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Capitals’ Tom Wilson suspended seven games by NHL for head shot on ‘defenseless’ Brandon Carlo

Brandon Carlo held his head after being hit by the Capitals' Tom Wilson in Friday night's game.
Brandon Carlo held his head after being hit by the Capitals' Tom Wilson in Friday night's game.John Tlumacki/Globe Staff

The NHL Department of Player Safety suspended Capitals winger Tom Wilson seven games and fined him $311,781.61 on Saturday night for his violent hit on Brandon Carlo during the Bruins’ 5-1 victory at TD Garden on Friday.

Referees Dean Morton and Pierre Lambert did not penalize Wilson for the first-period blast, which slammed Carlo’s head into the corner glass and sent him to the hospital overnight, but the league made clear Saturday a boarding penalty should have been called.

In its explanatory video, the NHL said “through no fault of his own,” Carlo was in a position where he was “unable to brace for contact, anticipate the hit, or protect himself in any way from Wilson,” who approached out of his field of view. While agreeing with the Capitals hits along the boards, and to defenseless players, do happen, the league weighed Carlo’s injury and Wilson’s “substantial disciplinary record” heavier.

“The direct and significant contact to a defenseless player’s face and head, causing a violent impact with the glass” made a suspension necessary, the league concluded, adding “while there are aspects of this hit that may skirt the line between suspendable and not suspendable, it is the totality of the circumstances that cause this play to merit supplemental discipline.”


The NHL DOPS, on Saturday morning, offered Wilson an in-person hearing via Zoom. Wilson, suspended four times and fined twice previously, waived that right and had his hearing via conference call. In-person hearings are offered if an infraction might require a suspension of six games or more.

Carlo was released from Massachusetts General Hospital on Saturday morning. While the Bruins practiced in Brighton, Carlo was resting at home in Charlestown.

Wilson, who in 2017-18 was suspended four times in a 105-game stretch — an unprecedented run, according to the league — had not been in such trouble since. A player is considered a “repeat offender,” in DOPS terms, for 18 months after their most recent suspension.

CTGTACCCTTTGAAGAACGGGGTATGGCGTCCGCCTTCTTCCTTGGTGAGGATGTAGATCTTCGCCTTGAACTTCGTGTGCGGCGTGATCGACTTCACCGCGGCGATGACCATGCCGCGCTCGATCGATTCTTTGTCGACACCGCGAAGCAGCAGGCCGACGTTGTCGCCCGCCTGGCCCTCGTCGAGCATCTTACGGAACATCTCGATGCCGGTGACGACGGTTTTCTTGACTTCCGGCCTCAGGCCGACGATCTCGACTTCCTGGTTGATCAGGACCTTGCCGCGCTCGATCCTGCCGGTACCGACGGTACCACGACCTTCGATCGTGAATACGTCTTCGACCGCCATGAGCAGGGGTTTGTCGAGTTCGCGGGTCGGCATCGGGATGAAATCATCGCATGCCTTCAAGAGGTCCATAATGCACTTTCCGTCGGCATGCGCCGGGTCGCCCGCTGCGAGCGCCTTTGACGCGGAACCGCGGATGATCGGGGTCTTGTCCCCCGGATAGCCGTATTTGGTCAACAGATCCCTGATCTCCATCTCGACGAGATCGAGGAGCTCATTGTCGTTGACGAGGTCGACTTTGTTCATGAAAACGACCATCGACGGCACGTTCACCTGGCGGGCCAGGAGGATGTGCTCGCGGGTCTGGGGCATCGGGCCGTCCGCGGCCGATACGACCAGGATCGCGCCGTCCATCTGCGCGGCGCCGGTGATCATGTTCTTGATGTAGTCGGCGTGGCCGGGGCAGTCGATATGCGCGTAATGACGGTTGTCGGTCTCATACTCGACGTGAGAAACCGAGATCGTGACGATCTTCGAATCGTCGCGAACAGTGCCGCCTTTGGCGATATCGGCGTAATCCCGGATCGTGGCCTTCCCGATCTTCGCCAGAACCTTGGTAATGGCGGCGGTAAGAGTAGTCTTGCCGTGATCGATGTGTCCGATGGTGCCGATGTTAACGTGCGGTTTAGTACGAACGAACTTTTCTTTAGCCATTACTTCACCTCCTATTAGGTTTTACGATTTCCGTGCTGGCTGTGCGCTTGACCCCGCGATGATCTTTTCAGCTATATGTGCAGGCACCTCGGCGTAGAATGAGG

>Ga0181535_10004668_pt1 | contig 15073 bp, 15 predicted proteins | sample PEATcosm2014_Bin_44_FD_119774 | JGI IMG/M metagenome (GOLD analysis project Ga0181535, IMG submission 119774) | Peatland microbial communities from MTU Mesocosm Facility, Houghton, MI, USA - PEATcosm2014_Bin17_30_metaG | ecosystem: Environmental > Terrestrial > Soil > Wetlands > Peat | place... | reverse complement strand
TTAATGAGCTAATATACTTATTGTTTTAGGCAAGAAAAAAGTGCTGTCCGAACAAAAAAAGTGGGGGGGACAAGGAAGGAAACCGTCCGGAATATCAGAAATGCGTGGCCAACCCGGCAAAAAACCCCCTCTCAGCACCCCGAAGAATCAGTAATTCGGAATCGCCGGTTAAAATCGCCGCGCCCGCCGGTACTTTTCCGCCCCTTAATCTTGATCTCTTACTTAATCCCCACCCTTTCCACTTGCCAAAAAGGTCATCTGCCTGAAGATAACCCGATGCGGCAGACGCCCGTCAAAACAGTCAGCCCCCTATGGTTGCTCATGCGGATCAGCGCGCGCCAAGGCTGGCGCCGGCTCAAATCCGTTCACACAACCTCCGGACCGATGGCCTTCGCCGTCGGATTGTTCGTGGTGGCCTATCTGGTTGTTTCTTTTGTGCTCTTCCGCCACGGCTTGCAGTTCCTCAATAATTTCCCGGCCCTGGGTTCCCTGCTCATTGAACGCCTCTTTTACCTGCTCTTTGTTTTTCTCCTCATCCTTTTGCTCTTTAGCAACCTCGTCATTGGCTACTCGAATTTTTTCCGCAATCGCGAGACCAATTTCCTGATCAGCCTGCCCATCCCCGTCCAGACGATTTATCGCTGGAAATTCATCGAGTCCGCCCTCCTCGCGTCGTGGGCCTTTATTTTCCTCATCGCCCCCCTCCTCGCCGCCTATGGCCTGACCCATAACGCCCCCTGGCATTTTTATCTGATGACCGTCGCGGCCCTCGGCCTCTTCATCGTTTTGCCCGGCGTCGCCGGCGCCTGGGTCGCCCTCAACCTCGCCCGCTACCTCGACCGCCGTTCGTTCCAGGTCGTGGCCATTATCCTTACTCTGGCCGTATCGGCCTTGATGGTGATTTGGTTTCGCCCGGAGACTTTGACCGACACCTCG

However, repeat offender status is used to determine how much salary a player should forfeit. The league does take a player’s history into account when meting out supplemental discipline.

“Of course we didn’t like the hit,” Bruins center Charlie Coyle said. “Some are accidental, some aren’t … It’s just unfortunate that stuff does happen. You just never want to see a guy go down like that. That can really affect people later on in their life.”

Capitals coach Peter Laviolette doubled down on his postgame comments from Friday, calling it a “hockey hit” and saying he was hopeful the league wouldn’t suspend his player.

“If this is a suspendable play then all hitting really is going to probably have to be removed,” Laviolette said, arguing that Wilson “didn’t target the head,” despite video evidence showing there was plenty of head contact. “I hope the player’s OK, but for me, the call I think was correct on the ice [Friday] night.”

Matt Grzelcyk, who missed most of the 2019 Stanley Cup Final after he was boarded by St. Louis’s Oskar Sundqvist in Game 1, said Wilson’s hit felt familiar.

“Just feel for Brando,” he said. “You never want to see it happen to anyone … We’re all thinking of him and praying for good health.”

In Carlo’s absence, Connor Clifton moved up to the second pair, teaming with Jakub Zboril. Urho Vaakanainen drew into the practice lineup, skating with Jarred Tinordi.


Vaakanainen, who appeared in four games from Feb. 21 to Feb. 28, recorded a pair of assists in his first two.

Coyle had false test

A false positive rapid test after Wednesday’s morning skate landed Coyle on the league’s COVID protocol list.

Coyle, who was asymptomatic, tested negative later that night, and was cleared for Friday’s game after two more negative tests. Forced to stay home until the matter was solved, he said he was “questioning everything.”

“You start thinking about everything you’ve done over the last couple days,” Coyle said. “What did I do? But I haven’t really been doing anything … It was kind of hard to believe that I’d be the only one to have it. I kind of knew in my mind that I was going to be OK.

“I’m at my apartment complex and I can’t even go in the gym there and do anything, so I was doing bodyweight stuff in my house and try to get ready, stay in shape.

“Could have been worse. I could have been doing 10 days [in quarantine].”

Returning after a day and a half away, Coyle took a penalty Friday and was 40 percent on faceoffs in 18:04 of ice time.

A devilish stretch

The Devils, who lost, 6-3, to the Rangers on Saturday afternoon, are in a brutal stretch. They have dropped eight of nine games (1-8-0) and needed overtime to beat the Sabres in their only win. They were outscored, 36-18, in that span, and 14-5 in their last three. Since returning from a two-week, COVID-forced break on Feb. 16, they have not gone more than a day between games. They won’t have a two-day break between games until March 31-April 1 … Patrice Bergeron was not present at Saturday’s practice. The club did not immediately specify a reason, and coach Bruce Cassidy was not asked on the Zoom call, but it is likely he was given the day off to rest. Greg McKegg filled in at center. Jack Studnicka worked Bergeron’s bumper spot on the top power play unit.


Matt Porter can be reached at matthew.porter@globe.com. Follow him on Twitter: @mattyports.